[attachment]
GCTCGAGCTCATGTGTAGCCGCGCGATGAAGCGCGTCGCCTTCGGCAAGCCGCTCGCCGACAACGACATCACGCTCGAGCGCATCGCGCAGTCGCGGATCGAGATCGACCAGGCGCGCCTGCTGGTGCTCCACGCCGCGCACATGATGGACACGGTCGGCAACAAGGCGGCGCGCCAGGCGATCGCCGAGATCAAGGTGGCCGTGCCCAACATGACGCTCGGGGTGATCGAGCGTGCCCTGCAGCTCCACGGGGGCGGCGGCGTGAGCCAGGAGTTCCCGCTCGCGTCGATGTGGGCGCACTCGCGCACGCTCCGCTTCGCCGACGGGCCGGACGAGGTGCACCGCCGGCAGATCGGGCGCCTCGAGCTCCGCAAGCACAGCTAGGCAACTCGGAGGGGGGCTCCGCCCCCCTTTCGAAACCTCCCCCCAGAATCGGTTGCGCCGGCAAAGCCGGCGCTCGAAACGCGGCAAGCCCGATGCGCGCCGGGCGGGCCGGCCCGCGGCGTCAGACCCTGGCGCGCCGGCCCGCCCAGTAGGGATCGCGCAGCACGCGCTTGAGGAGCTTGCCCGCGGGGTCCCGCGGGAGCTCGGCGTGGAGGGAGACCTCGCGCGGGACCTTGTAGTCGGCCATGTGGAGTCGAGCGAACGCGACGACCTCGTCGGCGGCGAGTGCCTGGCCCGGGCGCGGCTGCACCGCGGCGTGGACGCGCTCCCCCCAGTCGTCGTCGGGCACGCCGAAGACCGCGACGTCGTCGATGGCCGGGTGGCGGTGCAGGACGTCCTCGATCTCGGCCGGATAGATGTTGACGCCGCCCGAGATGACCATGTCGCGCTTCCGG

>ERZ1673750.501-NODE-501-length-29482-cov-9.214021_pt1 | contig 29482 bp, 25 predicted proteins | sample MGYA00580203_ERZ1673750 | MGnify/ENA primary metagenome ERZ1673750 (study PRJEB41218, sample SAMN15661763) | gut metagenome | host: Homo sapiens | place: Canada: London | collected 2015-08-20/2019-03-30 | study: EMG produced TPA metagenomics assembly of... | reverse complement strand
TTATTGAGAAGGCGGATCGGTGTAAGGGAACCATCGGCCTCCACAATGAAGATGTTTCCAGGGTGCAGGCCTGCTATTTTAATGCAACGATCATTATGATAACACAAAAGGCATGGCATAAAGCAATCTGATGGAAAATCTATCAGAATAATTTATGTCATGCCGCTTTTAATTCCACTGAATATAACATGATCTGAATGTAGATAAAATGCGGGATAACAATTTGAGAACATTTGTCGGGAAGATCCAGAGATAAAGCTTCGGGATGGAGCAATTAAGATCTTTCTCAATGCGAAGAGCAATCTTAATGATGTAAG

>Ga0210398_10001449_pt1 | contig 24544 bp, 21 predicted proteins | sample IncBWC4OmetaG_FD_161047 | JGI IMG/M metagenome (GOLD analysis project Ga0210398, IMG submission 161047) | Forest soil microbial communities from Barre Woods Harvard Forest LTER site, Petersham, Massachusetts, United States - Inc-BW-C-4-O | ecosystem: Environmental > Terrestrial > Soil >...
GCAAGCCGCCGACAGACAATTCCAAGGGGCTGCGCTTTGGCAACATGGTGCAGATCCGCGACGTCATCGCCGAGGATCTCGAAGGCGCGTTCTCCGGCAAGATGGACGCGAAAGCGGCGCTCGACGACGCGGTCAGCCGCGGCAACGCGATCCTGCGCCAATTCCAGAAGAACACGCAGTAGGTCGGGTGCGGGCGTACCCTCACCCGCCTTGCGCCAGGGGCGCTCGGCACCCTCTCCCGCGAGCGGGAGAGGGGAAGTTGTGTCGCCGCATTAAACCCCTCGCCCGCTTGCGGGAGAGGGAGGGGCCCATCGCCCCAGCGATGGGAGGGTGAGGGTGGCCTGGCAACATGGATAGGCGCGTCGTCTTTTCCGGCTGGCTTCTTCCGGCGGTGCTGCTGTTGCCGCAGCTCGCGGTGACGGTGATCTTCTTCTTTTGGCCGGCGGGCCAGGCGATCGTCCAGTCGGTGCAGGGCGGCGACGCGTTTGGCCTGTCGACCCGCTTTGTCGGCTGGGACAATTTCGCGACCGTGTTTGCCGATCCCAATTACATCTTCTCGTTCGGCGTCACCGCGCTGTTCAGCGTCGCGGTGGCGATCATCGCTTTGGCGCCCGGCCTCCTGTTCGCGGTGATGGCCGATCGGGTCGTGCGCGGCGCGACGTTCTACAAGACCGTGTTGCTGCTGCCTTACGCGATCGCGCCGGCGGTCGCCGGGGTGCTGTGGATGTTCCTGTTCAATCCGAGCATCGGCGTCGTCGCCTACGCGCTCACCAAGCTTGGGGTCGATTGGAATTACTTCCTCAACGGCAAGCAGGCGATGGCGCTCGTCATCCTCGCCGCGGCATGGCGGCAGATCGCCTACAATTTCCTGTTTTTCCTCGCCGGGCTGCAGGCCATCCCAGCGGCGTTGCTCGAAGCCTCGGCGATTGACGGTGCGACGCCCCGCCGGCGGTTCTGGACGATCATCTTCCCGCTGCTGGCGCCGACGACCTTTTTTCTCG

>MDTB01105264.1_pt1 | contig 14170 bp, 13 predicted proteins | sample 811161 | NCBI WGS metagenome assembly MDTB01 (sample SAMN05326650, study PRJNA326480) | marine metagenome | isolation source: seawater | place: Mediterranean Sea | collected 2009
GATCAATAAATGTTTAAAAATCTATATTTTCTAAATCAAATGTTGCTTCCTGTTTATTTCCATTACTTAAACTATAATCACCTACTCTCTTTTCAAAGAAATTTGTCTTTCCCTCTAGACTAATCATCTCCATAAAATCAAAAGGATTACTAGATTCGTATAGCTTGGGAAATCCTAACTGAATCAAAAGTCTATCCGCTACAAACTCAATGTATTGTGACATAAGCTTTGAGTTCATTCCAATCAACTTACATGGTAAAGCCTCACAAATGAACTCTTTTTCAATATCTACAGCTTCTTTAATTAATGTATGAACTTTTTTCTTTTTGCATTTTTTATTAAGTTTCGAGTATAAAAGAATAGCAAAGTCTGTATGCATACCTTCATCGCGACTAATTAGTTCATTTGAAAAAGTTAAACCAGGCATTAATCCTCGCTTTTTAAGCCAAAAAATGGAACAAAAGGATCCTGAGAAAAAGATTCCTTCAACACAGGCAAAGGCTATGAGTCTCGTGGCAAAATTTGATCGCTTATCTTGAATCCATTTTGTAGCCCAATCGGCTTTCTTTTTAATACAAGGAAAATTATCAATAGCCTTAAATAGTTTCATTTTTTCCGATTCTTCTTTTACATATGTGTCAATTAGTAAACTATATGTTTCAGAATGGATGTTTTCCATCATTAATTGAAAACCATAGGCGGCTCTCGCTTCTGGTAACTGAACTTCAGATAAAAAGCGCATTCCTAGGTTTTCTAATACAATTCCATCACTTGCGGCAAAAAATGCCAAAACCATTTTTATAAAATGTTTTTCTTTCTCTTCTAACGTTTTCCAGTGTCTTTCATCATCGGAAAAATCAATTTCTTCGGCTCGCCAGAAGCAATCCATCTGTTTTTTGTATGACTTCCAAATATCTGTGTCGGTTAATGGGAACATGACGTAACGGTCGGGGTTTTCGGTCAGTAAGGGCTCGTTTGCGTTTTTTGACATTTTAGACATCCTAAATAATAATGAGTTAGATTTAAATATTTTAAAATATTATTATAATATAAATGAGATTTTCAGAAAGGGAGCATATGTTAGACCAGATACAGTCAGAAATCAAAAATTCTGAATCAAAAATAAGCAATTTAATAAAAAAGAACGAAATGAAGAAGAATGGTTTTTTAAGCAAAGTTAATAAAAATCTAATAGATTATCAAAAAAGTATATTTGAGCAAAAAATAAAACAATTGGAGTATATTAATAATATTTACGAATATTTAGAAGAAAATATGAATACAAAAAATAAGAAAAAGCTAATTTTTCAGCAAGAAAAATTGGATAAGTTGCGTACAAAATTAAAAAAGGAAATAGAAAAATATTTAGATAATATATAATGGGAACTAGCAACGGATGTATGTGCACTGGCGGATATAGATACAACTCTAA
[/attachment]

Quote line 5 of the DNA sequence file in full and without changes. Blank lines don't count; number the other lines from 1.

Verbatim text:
GCAAGCCGCCGACAGACAATTCCAAGGGGCTGCGCTTTGGCAACATGGTGCAGATCCGCGACGTCATCGCCGAGGATCTCGAAGGCGCGTTCTCCGGCAAGATGGACGCGAAAGCGGCGCTCGACGACGCGGTCAGCCGCGGCAACGCGATCCTGCGCCAATTCCAGAAGAACACGCAGTAGGTCGGGTGCGGGCGTACCCTCACCCGCCTTGCGCCAGGGGCGCTCGGCACCCTCTCCCGCGAGCGGGAGAGGGGAAGTTGTGTCGCCGCATTAAACCCCTCGCCCGCTTGCGGGAGAGGGAGGGGCCCATCGCCCCAGCGATGGGAGGGTGAGGGTGGCCTGGCAACATGGATAGGCGCGTCGTCTTTTCCGGCTGGCTTCTTCCGGCGGTGCTGCTGTTGCCGCAGCTCGCGGTGACGGTGATCTTCTTCTTTTGGCCGGCGGGCCAGGCGATCGTCCAGTCGGTGCAGGGCGGCGACGCGTTTGGCCTGTCGACCCGCTTTGTCGGCTGGGACAATTTCGCGACCGTGTTTGCCGATCCCAATTACATCTTCTCGTTCGGCGTCACCGCGCTGTTCAGCGTCGCGGTGGCGATCATCGCTTTGGCGCCCGGCCTCCTGTTCGCGGTGATGGCCGATCGGGTCGTGCGCGGCGCGACGTTCTACAAGACCGTGTTGCTGCTGCCTTACGCGATCGCGCCGGCGGTCGCCGGGGTGCTGTGGATGTTCCTGTTCAATCCGAGCATCGGCGTCGTCGCCTACGCGCTCACCAAGCTTGGGGTCGATTGGAATTACTTCCTCAACGGCAAGCAGGCGATGGCGCTCGTCATCCTCGCCGCGGCATGGCGGCAGATCGCCTACAATTTCCTGTTTTTCCTCGCCGGGCTGCAGGCCATCCCAGCGGCGTTGCTCGAAGCCTCGGCGATTGACGGTGCGACGCCCCGCCGGCGGTTCTGGACGATCATCTTCCCGCTGCTGGCGCCGACGACCTTTTTTCTCG